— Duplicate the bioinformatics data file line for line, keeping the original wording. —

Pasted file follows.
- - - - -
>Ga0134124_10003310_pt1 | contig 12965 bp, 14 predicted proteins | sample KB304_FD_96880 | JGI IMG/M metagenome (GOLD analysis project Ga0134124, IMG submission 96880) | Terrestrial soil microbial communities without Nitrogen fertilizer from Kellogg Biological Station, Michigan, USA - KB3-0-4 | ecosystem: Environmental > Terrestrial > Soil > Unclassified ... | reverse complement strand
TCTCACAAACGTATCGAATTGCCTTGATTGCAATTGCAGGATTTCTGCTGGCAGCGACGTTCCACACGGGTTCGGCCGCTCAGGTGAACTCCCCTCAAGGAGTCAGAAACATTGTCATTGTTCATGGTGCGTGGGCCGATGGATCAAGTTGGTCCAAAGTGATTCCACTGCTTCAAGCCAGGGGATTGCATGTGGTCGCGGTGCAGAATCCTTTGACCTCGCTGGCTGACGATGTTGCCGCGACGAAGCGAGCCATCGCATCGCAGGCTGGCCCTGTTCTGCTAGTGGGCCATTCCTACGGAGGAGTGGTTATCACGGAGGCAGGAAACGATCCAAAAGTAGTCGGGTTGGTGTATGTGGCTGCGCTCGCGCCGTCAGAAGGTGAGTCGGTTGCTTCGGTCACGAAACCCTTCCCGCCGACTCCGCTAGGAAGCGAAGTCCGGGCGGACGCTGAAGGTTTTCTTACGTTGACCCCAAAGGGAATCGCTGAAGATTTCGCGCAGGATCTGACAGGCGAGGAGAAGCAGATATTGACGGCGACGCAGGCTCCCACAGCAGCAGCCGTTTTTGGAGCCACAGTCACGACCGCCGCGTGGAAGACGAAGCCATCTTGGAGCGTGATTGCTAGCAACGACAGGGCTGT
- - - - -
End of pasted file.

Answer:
>Ga0134124_10003310_pt1 | contig 12965 bp, 14 predicted proteins | sample KB304_FD_96880 | JGI IMG/M metagenome (GOLD analysis project Ga0134124, IMG submission 96880) | Terrestrial soil microbial communities without Nitrogen fertilizer from Kellogg Biological Station, Michigan, USA - KB3-0-4 | ecosystem: Environmental > Terrestrial > Soil > Unclassified ... | reverse complement strand
TCTCACAAACGTATCGAATTGCCTTGATTGCAATTGCAGGATTTCTGCTGGCAGCGACGTTCCACACGGGTTCGGCCGCTCAGGTGAACTCCCCTCAAGGAGTCAGAAACATTGTCATTGTTCATGGTGCGTGGGCCGATGGATCAAGTTGGTCCAAAGTGATTCCACTGCTTCAAGCCAGGGGATTGCATGTGGTCGCGGTGCAGAATCCTTTGACCTCGCTGGCTGACGATGTTGCCGCGACGAAGCGAGCCATCGCATCGCAGGCTGGCCCTGTTCTGCTAGTGGGCCATTCCTACGGAGGAGTGGTTATCACGGAGGCAGGAAACGATCCAAAAGTAGTCGGGTTGGTGTATGTGGCTGCGCTCGCGCCGTCAGAAGGTGAGTCGGTTGCTTCGGTCACGAAACCCTTCCCGCCGACTCCGCTAGGAAGCGAAGTCCGGGCGGACGCTGAAGGTTTTCTTACGTTGACCCCAAAGGGAATCGCTGAAGATTTCGCGCAGGATCTGACAGGCGAGGAGAAGCAGATATTGACGGCGACGCAGGCTCCCACAGCAGCAGCCGTTTTTGGAGCCACAGTCACGACCGCCGCGTGGAAGACGAAGCCATCTTGGAGCGTGATTGCTAGCAACGACAGGGCTGT